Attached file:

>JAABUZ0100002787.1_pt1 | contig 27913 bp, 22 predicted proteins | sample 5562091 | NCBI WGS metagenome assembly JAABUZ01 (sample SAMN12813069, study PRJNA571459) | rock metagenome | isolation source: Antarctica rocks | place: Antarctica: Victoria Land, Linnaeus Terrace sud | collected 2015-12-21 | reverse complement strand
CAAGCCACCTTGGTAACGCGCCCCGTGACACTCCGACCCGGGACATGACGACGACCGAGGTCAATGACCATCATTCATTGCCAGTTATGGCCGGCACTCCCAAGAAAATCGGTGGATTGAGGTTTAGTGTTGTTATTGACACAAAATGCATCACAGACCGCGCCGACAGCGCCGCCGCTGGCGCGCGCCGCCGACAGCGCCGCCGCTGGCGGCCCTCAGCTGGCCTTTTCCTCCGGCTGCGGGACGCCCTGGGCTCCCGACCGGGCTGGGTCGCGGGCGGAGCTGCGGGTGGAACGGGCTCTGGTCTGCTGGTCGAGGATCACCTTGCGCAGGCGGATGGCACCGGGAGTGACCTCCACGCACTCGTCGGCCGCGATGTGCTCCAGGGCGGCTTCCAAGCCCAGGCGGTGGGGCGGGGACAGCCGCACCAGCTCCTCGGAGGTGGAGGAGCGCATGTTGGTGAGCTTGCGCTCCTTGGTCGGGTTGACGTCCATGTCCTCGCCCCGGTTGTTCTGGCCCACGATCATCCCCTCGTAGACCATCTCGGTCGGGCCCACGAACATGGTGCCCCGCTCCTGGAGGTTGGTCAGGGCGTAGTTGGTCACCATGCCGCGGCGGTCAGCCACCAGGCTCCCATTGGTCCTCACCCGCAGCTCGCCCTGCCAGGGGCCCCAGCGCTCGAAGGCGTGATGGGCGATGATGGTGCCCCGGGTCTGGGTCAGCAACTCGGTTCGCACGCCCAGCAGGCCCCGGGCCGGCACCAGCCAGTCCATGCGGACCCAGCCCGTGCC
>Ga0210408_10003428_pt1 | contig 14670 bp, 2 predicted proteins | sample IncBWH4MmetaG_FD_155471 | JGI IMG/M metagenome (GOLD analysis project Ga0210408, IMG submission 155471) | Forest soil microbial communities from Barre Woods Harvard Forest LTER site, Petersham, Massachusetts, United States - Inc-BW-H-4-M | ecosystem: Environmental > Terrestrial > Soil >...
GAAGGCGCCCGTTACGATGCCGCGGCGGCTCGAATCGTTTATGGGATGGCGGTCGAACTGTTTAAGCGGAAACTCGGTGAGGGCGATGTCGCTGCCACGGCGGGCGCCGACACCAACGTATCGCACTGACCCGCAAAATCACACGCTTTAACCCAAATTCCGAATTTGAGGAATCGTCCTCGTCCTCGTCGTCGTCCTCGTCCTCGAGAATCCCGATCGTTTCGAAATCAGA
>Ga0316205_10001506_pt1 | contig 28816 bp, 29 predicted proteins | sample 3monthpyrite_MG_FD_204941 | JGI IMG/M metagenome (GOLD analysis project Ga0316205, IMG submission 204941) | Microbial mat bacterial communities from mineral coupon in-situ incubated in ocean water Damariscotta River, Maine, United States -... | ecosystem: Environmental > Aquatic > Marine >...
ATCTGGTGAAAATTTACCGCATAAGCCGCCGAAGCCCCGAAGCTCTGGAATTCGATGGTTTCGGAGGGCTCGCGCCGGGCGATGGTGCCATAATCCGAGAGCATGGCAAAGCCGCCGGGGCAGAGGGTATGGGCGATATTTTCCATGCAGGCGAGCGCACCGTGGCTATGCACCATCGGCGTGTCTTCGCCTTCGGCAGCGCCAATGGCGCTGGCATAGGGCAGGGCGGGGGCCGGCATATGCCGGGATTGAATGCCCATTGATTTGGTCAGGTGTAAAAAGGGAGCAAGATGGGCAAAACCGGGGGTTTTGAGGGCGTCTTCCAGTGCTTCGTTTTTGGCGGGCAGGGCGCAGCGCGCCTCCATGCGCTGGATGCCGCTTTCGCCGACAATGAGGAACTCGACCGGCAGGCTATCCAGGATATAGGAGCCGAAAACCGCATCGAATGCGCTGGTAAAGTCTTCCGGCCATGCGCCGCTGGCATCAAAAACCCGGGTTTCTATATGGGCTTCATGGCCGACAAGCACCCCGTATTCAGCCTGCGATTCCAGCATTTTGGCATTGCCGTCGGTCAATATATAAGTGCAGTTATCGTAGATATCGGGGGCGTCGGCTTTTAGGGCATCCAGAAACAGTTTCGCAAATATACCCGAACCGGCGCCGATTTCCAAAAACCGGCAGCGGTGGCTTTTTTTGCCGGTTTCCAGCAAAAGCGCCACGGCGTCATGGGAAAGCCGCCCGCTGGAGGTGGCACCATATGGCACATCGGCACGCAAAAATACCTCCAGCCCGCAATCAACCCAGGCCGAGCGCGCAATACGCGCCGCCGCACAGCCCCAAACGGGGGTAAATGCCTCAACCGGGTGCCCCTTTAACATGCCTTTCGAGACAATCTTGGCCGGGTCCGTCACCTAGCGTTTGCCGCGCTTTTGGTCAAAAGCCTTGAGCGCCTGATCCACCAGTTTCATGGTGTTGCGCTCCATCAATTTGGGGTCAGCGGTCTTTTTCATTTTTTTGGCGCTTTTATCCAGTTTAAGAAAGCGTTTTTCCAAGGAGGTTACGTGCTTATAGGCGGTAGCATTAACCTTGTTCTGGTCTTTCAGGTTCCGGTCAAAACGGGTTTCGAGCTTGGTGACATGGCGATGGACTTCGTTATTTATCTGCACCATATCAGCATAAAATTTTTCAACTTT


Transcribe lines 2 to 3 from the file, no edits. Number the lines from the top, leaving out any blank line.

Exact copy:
CAAGCCACCTTGGTAACGCGCCCCGTGACACTCCGACCCGGGACATGACGACGACCGAGGTCAATGACCATCATTCATTGCCAGTTATGGCCGGCACTCCCAAGAAAATCGGTGGATTGAGGTTTAGTGTTGTTATTGACACAAAATGCATCACAGACCGCGCCGACAGCGCCGCCGCTGGCGCGCGCCGCCGACAGCGCCGCCGCTGGCGGCCCTCAGCTGGCCTTTTCCTCCGGCTGCGGGACGCCCTGGGCTCCCGACCGGGCTGGGTCGCGGGCGGAGCTGCGGGTGGAACGGGCTCTGGTCTGCTGGTCGAGGATCACCTTGCGCAGGCGGATGGCACCGGGAGTGACCTCCACGCACTCGTCGGCCGCGATGTGCTCCAGGGCGGCTTCCAAGCCCAGGCGGTGGGGCGGGGACAGCCGCACCAGCTCCTCGGAGGTGGAGGAGCGCATGTTGGTGAGCTTGCGCTCCTTGGTCGGGTTGACGTCCATGTCCTCGCCCCGGTTGTTCTGGCCCACGATCATCCCCTCGTAGACCATCTCGGTCGGGCCCACGAACATGGTGCCCCGCTCCTGGAGGTTGGTCAGGGCGTAGTTGGTCACCATGCCGCGGCGGTCAGCCACCAGGCTCCCATTGGTCCTCACCCGCAGCTCGCCCTGCCAGGGGCCCCAGCGCTCGAAGGCGTGATGGGCGATGATGGTGCCCCGGGTCTGGGTCAGCAACTCGGTTCGCACGCCCAGCAGGCCCCGGGCCGGCACCAGCCAGTCCATGCGGACCCAGCCCGTGCC
>Ga0210408_10003428_pt1 | contig 14670 bp, 2 predicted proteins | sample IncBWH4MmetaG_FD_155471 | JGI IMG/M metagenome (GOLD analysis project Ga0210408, IMG submission 155471) | Forest soil microbial communities from Barre Woods Harvard Forest LTER site, Petersham, Massachusetts, United States - Inc-BW-H-4-M | ecosystem: Environmental > Terrestrial > Soil >...